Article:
RHC-Pacific professionals share inspirations

| October 17, 2017 | 0 Comments

Col. Laura Trinkle, Regional Health Command-Pacific Chief of Staff, is shown hiking Old Rag, located in the Shenandoah National Forest. Trinkle said finding success is not just about the job done at work. It is also important for people to find a work-like balance and pursue and set goals outside of the military mission. Loving the outdoors, Trinkle is an avid hiker and finds joy in a myriad of outdoor activities. (Courtesy photo)

Amy Parr
Regional Health Command–Pacific

(Editor’s Note: Stories that inspire is the first in a series of interviews that speak to the resiliency of the Army family. These stories touch Regional Health Command-Pacific professionals and serve as inspiration as they carry out the medical mission.)

HONOLULU — Resiliency is having the ability to recover from and surpass obstacles blocking the way. One key to mastering resiliency can be found in three words commonly heard in the military: “Expect the unexpected.” For some people, obstacles are encountered by chance. Yet others intentionally look for paths with obstacles, just so they can be conquered.
Never one to back down from a challenge, Col. Laura Trinkle, Regional Health Command-Pacific chief of staff, started the road to her military career with a determination to be successful.

Beginnings

She recalls first vocalizing her plans to join the military after her sister, two years her senior, graduated from high school.

“My grandparents were visiting us. They were all sitting around the living room and I was lying on the floor. Everyone thought I was asleep, but I wasn’t. I was listening,” she said. “My grandmother made a comment about how women shouldn’t be in the Army. I picked up my head and I said, ‘I’m going to be in the Army someday,’ and I laid my head back down and that was all I said.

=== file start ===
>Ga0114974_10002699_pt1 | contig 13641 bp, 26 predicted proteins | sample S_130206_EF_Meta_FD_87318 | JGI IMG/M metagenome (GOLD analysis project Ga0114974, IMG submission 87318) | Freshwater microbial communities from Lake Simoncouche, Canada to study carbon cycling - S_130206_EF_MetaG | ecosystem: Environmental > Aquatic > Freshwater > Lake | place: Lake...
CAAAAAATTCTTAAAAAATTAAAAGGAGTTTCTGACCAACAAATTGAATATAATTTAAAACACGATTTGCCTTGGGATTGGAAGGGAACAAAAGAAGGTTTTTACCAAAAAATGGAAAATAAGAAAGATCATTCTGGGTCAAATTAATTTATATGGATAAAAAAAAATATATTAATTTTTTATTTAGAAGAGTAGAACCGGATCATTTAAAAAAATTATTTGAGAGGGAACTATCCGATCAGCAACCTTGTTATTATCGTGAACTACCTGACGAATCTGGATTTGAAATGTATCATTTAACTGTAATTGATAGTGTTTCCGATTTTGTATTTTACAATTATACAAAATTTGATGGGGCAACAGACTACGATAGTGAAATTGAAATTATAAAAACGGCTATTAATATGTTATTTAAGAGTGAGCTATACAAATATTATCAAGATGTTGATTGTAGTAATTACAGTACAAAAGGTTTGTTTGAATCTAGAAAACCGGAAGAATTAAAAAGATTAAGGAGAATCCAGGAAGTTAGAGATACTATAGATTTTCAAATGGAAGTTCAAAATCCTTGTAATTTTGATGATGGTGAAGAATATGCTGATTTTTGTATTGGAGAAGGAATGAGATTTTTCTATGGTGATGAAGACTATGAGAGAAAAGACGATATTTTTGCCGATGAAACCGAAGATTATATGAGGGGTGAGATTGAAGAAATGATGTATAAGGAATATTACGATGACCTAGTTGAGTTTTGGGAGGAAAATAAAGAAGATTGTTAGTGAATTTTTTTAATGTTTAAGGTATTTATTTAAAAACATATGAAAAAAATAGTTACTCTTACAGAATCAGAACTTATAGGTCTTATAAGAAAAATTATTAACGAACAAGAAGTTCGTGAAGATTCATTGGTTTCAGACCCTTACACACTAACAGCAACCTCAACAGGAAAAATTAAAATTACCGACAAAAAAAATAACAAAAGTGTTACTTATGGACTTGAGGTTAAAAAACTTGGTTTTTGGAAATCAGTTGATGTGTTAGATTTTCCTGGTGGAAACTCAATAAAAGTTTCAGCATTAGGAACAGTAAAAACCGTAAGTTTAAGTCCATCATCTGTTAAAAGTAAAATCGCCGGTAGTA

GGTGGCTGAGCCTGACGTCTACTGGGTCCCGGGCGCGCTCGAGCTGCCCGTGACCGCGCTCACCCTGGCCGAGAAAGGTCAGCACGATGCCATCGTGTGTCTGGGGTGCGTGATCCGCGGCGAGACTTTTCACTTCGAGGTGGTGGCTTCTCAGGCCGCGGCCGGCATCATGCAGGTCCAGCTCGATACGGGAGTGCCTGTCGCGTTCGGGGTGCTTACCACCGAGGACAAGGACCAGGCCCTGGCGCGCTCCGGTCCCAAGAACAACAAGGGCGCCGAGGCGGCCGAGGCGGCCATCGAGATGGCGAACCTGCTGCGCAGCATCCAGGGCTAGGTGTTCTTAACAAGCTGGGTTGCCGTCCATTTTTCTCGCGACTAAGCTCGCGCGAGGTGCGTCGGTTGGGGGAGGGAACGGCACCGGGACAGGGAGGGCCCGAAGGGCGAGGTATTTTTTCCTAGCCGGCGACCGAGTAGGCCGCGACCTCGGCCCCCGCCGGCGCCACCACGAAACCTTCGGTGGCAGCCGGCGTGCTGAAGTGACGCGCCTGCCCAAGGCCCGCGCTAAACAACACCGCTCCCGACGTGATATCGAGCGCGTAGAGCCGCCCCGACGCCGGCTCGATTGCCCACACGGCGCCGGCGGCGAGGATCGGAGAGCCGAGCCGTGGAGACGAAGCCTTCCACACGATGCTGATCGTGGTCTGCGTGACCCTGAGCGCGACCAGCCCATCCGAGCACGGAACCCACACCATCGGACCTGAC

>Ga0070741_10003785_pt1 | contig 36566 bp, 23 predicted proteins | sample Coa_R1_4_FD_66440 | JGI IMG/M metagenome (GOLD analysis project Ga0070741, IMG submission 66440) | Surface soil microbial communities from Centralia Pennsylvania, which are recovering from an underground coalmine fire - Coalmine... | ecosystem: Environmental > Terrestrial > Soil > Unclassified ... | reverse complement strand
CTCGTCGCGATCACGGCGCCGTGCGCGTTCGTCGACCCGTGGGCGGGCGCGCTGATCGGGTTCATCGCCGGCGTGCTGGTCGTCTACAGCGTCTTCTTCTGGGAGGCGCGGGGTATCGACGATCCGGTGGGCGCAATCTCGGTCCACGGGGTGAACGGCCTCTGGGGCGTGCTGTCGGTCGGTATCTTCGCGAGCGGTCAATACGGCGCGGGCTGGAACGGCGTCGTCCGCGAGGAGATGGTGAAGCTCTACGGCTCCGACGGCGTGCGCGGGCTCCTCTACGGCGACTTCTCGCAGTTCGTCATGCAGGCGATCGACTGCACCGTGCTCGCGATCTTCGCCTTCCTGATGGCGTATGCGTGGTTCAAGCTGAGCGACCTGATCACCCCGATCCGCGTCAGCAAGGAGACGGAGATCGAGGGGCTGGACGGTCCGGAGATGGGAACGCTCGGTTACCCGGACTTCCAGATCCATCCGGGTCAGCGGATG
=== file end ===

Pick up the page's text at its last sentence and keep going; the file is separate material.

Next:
“And so my dad [jokingly] says two things. One, I joined the Army out of spite for my grandmother, and don’t get me wrong, I love my grandmother,” she said smiling. “And number two was that I wanted to live in one of those big houses on Fort Riley where I grew up.”

With a tenacious spirit, Trinkle was intent on proving that women could and should be in the military. While she hoped to help pave the way for more women to join, making the Army a career was not in her long-term plan when she initially joined. “For me, I was also trying to figure out how to pay for college,” she said.

Coming out of high school with a three-year ROTC scholarship, Trinkle looked for three things in prospective schools – an ROTC program, being able to run cross country and track and not being too far from home.

Attending Emporia State University in Kansas, she graduated with a physical education degree with a coaching emphasis. “I was all ready to be a teacher after my student teaching and military payback and then the Army said, ‘Oh, we have other plans for you,’” she said.

CSM father

Although she calls Kansas home, Trinkle is a self-proclaimed “Army brat.” Her father retired as a military police command sergeant major, giving her insight into the military lifestyle.

Following in her father’s footsteps, Trinkle joined a military police reserve unit while in college and hoped to commission as an MP after graduation to fulfill her military obligation. “I chose MP because it’s what I knew and was familiar with because I had been an MP,” she said.

But instead, Trinkle commissioned with her second choice, Medical Service Corps. “Somebody knew better than I did and it was probably the best thing that has happened to me. I’ve had more opportunities, I think, as a Medical Service Corps officer, than I probably would have otherwise.”

Iraq

One opportunity Trinkle is especially proud of is her deployment to Iraq in 2008-2009 with the 10th Combat Support Hospital to Baghdad. “During that deployment I helped close down Ibn Sina Hospital, which was the hospital U.S. forces had been using since they invaded Baghdad,” she said. “It was a fixed facility and I helped turn over that hospital to the government of Iraq.”